COLOMBO, Sri Lanka - A quick-thinking Boy Scout foiled an assassination attempt on the president of the Maldives yesterday, grabbing an attacker's knife as the man leapt from a crowd and lunged at the leader, an official said.
President Maumoon Gayoom was unhurt, but his shirt was ripped as the attacker tried a second time to stab him before he was overpowered by security guards, government spokesman Mohammed Shareef said.
"One brave boy saved the president's life," he said.
Mohammed Jaisham Ibrahim, wearing his blue Maldives scout uniform with a blue kerchief, was standing in the crowd to greet Gayoom on Hoarafushi, one of the 1,190 coral islands in the Indian Ocean that make up the Maldives.
The attacker hid a knife in the Maldivian flag as he awaited Gayoom's arrival, then lunged at the president, Shareef said.
Ibrahim reached out and grabbed the blade, and he was cut on the hand, according to the government.
"There was blood on the president's shirt, but it was not his but the boy's," Shareef said.
"His wound was stitched, but later he complained that he could not move some of his fingers," Shareef said, adding the youngster was flown to the Maldives' capital, Malé, for treatment.
Boy Scouts in the Maldives are similar to their US counterparts, receiving training in first aid and participating in activities such as camping.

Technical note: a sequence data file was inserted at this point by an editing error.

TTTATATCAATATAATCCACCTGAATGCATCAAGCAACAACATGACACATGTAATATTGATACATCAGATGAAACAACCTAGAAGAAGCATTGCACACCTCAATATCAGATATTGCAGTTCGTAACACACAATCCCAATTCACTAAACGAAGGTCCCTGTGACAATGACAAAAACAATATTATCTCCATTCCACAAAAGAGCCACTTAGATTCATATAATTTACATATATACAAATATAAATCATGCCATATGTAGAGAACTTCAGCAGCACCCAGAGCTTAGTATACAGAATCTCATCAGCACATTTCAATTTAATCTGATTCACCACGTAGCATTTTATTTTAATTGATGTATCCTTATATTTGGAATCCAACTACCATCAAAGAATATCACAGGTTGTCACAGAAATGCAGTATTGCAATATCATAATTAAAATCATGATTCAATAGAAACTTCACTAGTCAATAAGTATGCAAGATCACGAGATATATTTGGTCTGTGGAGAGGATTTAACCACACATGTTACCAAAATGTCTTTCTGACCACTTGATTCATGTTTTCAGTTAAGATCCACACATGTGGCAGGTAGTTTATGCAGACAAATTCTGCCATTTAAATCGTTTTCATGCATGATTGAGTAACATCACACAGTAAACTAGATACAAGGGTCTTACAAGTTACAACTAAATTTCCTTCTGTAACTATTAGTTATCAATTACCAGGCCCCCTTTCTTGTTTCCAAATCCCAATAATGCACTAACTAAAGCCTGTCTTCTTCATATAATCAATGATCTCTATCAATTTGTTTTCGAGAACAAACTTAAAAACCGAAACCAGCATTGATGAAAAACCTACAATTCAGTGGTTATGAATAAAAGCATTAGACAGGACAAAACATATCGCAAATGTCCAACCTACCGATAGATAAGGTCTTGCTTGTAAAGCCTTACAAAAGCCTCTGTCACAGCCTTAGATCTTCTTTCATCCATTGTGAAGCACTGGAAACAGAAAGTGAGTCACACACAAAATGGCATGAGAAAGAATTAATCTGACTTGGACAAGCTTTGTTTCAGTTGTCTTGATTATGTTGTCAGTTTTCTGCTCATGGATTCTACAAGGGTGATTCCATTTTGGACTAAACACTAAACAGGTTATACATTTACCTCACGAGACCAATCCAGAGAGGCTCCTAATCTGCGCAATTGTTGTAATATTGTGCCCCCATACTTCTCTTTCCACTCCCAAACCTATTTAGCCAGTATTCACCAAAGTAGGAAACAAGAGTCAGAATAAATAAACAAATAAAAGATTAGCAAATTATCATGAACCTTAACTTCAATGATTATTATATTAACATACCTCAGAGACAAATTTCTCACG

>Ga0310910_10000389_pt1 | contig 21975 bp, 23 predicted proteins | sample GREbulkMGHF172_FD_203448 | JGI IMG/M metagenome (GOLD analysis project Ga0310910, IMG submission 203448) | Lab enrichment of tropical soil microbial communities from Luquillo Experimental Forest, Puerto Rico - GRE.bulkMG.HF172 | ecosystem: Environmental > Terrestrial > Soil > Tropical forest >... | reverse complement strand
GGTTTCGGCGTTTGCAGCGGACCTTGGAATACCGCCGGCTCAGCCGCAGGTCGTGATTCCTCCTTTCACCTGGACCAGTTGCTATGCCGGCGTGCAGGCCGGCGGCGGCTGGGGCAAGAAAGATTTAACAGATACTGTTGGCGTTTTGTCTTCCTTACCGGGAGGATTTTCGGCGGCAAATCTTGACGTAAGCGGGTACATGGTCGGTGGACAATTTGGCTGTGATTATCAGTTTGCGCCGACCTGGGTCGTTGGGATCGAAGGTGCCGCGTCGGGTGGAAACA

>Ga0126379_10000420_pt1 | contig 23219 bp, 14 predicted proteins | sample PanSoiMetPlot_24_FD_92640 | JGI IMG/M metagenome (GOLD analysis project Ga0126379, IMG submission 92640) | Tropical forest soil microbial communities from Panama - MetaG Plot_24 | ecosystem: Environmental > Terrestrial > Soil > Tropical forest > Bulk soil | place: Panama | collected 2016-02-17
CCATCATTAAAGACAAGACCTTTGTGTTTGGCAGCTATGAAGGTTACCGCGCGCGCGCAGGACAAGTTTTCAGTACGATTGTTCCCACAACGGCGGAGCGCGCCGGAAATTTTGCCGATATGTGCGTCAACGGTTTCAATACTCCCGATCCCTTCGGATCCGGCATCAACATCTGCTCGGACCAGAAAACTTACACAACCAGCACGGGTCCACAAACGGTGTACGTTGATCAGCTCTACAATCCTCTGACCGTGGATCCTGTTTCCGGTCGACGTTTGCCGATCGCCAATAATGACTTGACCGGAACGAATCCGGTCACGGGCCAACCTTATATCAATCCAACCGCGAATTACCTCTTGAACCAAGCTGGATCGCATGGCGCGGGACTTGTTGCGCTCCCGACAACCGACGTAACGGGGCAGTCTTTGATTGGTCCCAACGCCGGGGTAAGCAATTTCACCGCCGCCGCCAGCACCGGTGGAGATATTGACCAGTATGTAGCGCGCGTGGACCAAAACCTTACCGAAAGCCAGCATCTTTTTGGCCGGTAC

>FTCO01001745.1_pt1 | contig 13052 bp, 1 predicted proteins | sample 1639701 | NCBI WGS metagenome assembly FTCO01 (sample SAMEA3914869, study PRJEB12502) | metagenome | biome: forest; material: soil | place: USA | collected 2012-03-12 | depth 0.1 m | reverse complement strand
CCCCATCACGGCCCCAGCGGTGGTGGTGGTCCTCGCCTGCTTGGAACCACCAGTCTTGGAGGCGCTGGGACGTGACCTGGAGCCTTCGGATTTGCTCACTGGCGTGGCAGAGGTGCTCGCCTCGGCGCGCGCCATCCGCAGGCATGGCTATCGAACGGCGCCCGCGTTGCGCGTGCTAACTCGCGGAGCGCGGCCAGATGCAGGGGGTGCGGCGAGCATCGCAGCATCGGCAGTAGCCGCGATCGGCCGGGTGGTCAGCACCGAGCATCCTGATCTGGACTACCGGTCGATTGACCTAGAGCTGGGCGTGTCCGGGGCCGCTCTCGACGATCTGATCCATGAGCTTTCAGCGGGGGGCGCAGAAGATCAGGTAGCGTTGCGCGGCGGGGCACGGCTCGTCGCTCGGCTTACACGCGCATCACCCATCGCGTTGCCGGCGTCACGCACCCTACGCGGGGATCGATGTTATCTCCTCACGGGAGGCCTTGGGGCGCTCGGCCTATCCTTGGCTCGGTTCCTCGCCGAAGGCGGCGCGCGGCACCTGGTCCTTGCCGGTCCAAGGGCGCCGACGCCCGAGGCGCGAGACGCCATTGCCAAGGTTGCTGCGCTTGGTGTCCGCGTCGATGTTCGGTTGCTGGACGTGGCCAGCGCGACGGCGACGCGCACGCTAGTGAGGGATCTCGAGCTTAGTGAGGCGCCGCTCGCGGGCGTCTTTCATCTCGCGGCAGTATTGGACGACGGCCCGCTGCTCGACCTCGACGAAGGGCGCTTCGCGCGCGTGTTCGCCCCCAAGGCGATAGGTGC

Their motto is the same as well: "Be Prepared."
After the attack, Gayoom addressed the nation in a radio broadcast, thanking the teenager and calling for calm, according to the Website of the Minivan newspaper.
"We should not resort to violence even if we have differences between the parties," Gayoom was quoted as saying.
A police Website identified the attacker as Mohamed Murshid, 20. No motive was given, and other details were not disclosed.
Shareef, speaking by telephone from Malé, said the assassination attempt might have had a political motive, but it was too early to say whether Islamic militants were involved.
Opposition to Gayoom's three-decade rule has grown in recent years and there have also been concerns about increased Islamic militancy in the Muslim nation.
Gayoom, 70, has ruled the Maldives since 1978 and helped turn it into a major destination for tourists seeking a quiet vacation on virgin beaches surrounded by crystal blue waters.
However, the country of 350,000 people has also had its share of turmoil in recent months.
On Sept. 29, a bomb blamed on Islamic militants exploded in a park in Malé, wounding 12 tourists.
A week later, police and soldiers raided an island that was a reputed insurgent stronghold, sparking a battle with masked men armed with clubs and fishing spears that wounded more than 30 security officers.
In recent years, Gayoom has also faced opposition protests of his previously unchallenged rule.
Under pressure, he legalized opposition parties and agreed to hold the nation's first truly democratic election later this year.
The New Maldives Movement, a new opposition coalition formed to challenge Gayoom's rule in upcoming elections, condemned the attempted assassination.
The New Maldives Movement "calls for an independent and speedy investigation into the attack and stresses the importance of making the results of the investigation public," the group said.